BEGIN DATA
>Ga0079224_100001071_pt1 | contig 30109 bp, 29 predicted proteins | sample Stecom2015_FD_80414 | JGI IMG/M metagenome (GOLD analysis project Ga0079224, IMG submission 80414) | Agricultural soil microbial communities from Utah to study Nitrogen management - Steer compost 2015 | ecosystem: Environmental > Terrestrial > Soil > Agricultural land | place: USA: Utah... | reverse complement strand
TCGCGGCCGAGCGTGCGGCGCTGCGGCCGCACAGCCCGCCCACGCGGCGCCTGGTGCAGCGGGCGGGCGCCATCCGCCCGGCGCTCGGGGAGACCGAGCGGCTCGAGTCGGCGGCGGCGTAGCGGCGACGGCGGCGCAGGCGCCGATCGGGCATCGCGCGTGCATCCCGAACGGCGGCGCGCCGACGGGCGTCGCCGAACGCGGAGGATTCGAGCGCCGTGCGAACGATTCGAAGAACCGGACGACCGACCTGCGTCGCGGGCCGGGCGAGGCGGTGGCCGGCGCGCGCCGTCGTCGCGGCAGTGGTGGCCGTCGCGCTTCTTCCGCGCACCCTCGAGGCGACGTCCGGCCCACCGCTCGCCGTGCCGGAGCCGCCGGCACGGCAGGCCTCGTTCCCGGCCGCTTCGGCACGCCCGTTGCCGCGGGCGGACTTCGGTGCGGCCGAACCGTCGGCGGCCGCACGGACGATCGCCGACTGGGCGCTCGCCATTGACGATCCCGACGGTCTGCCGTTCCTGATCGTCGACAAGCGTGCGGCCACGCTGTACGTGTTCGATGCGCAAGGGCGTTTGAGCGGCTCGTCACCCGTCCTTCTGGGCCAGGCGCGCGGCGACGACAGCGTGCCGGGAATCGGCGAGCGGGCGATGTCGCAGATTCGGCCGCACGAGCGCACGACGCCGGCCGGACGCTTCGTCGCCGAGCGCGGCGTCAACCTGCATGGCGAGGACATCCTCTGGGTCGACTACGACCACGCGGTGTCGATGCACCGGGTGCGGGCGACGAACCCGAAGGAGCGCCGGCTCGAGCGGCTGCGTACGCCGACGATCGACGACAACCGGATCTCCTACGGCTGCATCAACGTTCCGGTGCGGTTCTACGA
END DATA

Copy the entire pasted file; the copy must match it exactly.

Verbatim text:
>Ga0079224_100001071_pt1 | contig 30109 bp, 29 predicted proteins | sample Stecom2015_FD_80414 | JGI IMG/M metagenome (GOLD analysis project Ga0079224, IMG submission 80414) | Agricultural soil microbial communities from Utah to study Nitrogen management - Steer compost 2015 | ecosystem: Environmental > Terrestrial > Soil > Agricultural land | place: USA: Utah... | reverse complement strand
TCGCGGCCGAGCGTGCGGCGCTGCGGCCGCACAGCCCGCCCACGCGGCGCCTGGTGCAGCGGGCGGGCGCCATCCGCCCGGCGCTCGGGGAGACCGAGCGGCTCGAGTCGGCGGCGGCGTAGCGGCGACGGCGGCGCAGGCGCCGATCGGGCATCGCGCGTGCATCCCGAACGGCGGCGCGCCGACGGGCGTCGCCGAACGCGGAGGATTCGAGCGCCGTGCGAACGATTCGAAGAACCGGACGACCGACCTGCGTCGCGGGCCGGGCGAGGCGGTGGCCGGCGCGCGCCGTCGTCGCGGCAGTGGTGGCCGTCGCGCTTCTTCCGCGCACCCTCGAGGCGACGTCCGGCCCACCGCTCGCCGTGCCGGAGCCGCCGGCACGGCAGGCCTCGTTCCCGGCCGCTTCGGCACGCCCGTTGCCGCGGGCGGACTTCGGTGCGGCCGAACCGTCGGCGGCCGCACGGACGATCGCCGACTGGGCGCTCGCCATTGACGATCCCGACGGTCTGCCGTTCCTGATCGTCGACAAGCGTGCGGCCACGCTGTACGTGTTCGATGCGCAAGGGCGTTTGAGCGGCTCGTCACCCGTCCTTCTGGGCCAGGCGCGCGGCGACGACAGCGTGCCGGGAATCGGCGAGCGGGCGATGTCGCAGATTCGGCCGCACGAGCGCACGACGCCGGCCGGACGCTTCGTCGCCGAGCGCGGCGTCAACCTGCATGGCGAGGACATCCTCTGGGTCGACTACGACCACGCGGTGTCGATGCACCGGGTGCGGGCGACGAACCCGAAGGAGCGCCGGCTCGAGCGGCTGCGTACGCCGACGATCGACGACAACCGGATCTCCTACGGCTGCATCAACGTTCCGGTGCGGTTCTACGA